2. What a fantastic and revealing post, Iza! 300 lb. paper, WOW.

    But what is a felt nib? You wrote that you use it to lift a mistake, or a color.

    Back when I used to illustrate with watercolor, if I made a mistake, I went over it with pastel and colored pencil and ink! My illos always ended up being multi-media. And if the mistake was too awful to fix–I actually cut out a new piece of paper and glued it onto the part that had been ruined! When it was photographed, no one could tell the difference.

    If I may ask, what brand of watercolor do you use? Tube or pan? And which colors are your favorites? (Or would that be giving too much away?)

    • Iza Trapani says:

      Helen, here’s a lil to the nib: http://www.cheapjoes.com/catalog/product/view/id/19183/ And yes, I use primarily 300 lb Arches or Fabriano paper. I buy it in 22×30 sheets in packs of 25 from Daniel Smith. They have good prices.

      Yes, I have gone over mistakes with pastels, colored pencils and ink as well. And I have cut out unfixable sections and put in a patch, but that was back when I was using 140lb paper (which I still do use on occasion.) But with the thicker paper the cut out and glue option doesn’t work very well, unless the shadows and glued edges are cleaned up in photoshop. Even with the thinner paper it would need some clean-up. Since my art directors do the scans, I have no control over that. It sure would make my life easier if I did!

      As for brands and colors: I always use tubes and used to work exclusively in Winsor Newton Artists watercolors.Then I discovered Daniel Smith watercolors. They come in nice fat, juicy tubes and the colors are delicious! Recently I have discovered some great colors in Holbein Artist’s watercolors (also come in fat tubes.) Some of my favorite colors are cobalt blue, cobalt violet, vermillion, cadmium yellow deep, Rose Dore (winsor newton), cobalt blue teal and phtalo yellow green (Daniel smith), and some new colors that I have recently come across from Holbein and really love: Lavender ( I used it for Miss Muffet’s dress), cobalt violet light, bright violet, bright rose and compose green.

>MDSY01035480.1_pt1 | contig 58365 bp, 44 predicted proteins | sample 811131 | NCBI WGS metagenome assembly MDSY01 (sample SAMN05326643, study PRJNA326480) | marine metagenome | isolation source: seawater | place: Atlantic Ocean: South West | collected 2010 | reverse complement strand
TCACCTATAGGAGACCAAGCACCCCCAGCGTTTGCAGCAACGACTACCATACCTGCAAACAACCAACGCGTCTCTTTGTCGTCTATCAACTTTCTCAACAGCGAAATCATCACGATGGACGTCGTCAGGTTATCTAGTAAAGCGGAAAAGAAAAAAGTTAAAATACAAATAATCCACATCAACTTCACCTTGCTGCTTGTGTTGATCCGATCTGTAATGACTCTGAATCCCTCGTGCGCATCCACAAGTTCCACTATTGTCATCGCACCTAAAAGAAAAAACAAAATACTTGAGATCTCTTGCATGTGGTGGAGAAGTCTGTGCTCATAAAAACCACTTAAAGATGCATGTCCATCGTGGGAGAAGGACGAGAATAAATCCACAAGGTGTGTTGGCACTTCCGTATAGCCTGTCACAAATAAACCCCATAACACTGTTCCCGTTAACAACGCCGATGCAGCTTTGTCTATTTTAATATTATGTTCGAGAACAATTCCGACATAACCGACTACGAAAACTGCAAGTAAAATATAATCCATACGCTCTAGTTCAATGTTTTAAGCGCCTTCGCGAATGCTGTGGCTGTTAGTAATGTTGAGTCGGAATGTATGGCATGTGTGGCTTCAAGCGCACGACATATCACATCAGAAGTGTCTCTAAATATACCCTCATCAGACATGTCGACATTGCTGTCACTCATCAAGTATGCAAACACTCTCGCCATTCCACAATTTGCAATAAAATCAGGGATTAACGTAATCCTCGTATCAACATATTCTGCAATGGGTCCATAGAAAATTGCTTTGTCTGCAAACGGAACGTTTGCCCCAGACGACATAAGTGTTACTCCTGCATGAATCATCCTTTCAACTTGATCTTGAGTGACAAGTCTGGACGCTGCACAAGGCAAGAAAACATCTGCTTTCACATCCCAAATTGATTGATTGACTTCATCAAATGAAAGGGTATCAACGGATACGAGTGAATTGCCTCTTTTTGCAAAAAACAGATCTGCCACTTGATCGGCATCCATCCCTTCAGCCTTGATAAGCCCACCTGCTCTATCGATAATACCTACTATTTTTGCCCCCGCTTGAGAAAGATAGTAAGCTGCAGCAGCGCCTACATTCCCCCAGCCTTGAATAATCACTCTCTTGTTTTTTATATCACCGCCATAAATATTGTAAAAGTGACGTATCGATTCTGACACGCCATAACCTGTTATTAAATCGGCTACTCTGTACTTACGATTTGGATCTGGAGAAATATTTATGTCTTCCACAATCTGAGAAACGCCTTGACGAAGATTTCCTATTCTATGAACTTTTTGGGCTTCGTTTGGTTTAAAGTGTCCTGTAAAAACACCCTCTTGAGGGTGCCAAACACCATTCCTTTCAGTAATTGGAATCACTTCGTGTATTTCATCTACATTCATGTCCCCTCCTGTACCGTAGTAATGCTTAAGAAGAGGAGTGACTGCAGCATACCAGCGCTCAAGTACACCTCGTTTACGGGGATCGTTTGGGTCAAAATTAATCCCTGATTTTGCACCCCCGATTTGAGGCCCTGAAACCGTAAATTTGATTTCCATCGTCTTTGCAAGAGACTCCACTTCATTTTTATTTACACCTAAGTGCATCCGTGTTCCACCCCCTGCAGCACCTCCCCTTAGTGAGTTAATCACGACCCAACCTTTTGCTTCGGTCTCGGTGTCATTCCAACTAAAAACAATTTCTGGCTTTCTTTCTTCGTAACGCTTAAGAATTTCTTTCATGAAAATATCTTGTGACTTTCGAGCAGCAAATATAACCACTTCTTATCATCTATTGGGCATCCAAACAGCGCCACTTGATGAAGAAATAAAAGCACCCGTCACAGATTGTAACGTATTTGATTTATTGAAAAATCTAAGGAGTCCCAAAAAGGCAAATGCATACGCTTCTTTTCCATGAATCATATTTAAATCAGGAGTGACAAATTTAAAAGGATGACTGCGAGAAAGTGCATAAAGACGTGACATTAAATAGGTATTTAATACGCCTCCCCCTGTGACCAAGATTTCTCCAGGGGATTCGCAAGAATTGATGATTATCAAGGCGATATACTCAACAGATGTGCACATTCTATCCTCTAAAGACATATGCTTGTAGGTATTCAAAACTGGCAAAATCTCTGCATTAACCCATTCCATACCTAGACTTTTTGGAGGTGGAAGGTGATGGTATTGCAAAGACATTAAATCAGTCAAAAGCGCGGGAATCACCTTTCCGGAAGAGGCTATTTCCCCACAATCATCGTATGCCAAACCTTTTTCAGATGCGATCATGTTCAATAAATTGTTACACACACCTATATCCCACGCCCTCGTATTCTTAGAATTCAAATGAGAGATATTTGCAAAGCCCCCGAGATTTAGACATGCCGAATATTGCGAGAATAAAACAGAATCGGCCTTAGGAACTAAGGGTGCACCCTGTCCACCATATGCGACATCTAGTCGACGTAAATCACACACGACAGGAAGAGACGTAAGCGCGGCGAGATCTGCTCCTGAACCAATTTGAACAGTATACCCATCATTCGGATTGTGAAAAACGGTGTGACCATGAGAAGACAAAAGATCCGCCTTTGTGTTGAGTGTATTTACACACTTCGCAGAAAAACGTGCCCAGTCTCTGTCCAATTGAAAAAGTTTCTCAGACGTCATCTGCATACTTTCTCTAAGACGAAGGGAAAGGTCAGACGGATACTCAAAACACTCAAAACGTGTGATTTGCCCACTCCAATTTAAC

Oh, and a fellow illustrator just turned me onto acryla gouaches (Holbein) and I am loving them. Unlike regular gouache, they dry exactly as you paint them, and they are less chalky. Plus once they dry, you can’t remove them, but you can glaze over them for nice effects. They are like acrylics, but silkier and I think the colors are richer. I love them! I am starting to combine them with my watercolors and am liking the effect- plus it’s another way to cover up mistakes!

      How about you? What paints and colors do you love?

      • Ooh, I love Rose Dore! I used to use Winsor & Newton tubes, too. Among my favorite colors were Payne’s Gray, Hooker’s Green, French Ultramarine. I used to use Naples Yellow and Vermillion for flesh tones. Payne’s Gray was my favorite for shadows. I also used Alizarin Brown Madder a lot.

        The paper was 140 lb. Fabrizio Especiale–I remember it used to cost $8.00 a sheet. I don’t even know if they still make it. But the brushes were Winsor and Newton Red Sable, Series 7. They keep them behind glass these days because they’re so expensive!

        Having said all that–I wasn’t very good at watercolor. I don’t know how you do it, Iza! You are a master!

        • Iza Trapani says:

          Ooh, I am glad to know of your combo for flesh tones! And yes Rose Dore is a beautiful color, as is French ultramarine. I have so many colors that I need a bunch of different palates- two large ones (one with cool colors and the other with warm. Plus some smaller palates for yellows and other select colors. They still all end up all messy and mixed up, but there isn’t a palate large enough to fit them all. I may not use all of the colors in a painting, but I still want them there! I also used to use Payne’s Gray for shadows- and still do sometimes- but Daniel Smith has a wonderful warmer gray called Shadow Violet which is very transparent and works nicely. And yes, I have some good expensive Kolinsky sable brushes, though I find those best for large washes. So much of my work is small details and I find a cheaper, stiffer brush does the job better. Thanks for the kind words, but I am hardly a master. Holly Hobbie is. Are you familiar with her work? Toot and Puddle- the two piglets? Her winter scenes are magnificent. My goal is to stay loose, to lay down the paint and let it do it’s thing. But I have a hard time leaving it alone. I need an assistant to tie my hands!

  3. BBF, how I loved reading this. That Jingle Bells painting is gorgeous! I can see the detail and I believe it took 55 hours. It looks like it took days and days. Simply beautiful! I love seeing your work. All the little details you add are amazing. You could do classes on illustrating. (If you could find the time!) :-) Wonderful learning the process. But how I wish I could paint!

    MWAH!

  4. I shall never look at a flying ladybug the same way ever again! ;-)

  5. Iza, another super post! Love your illustrations. :-)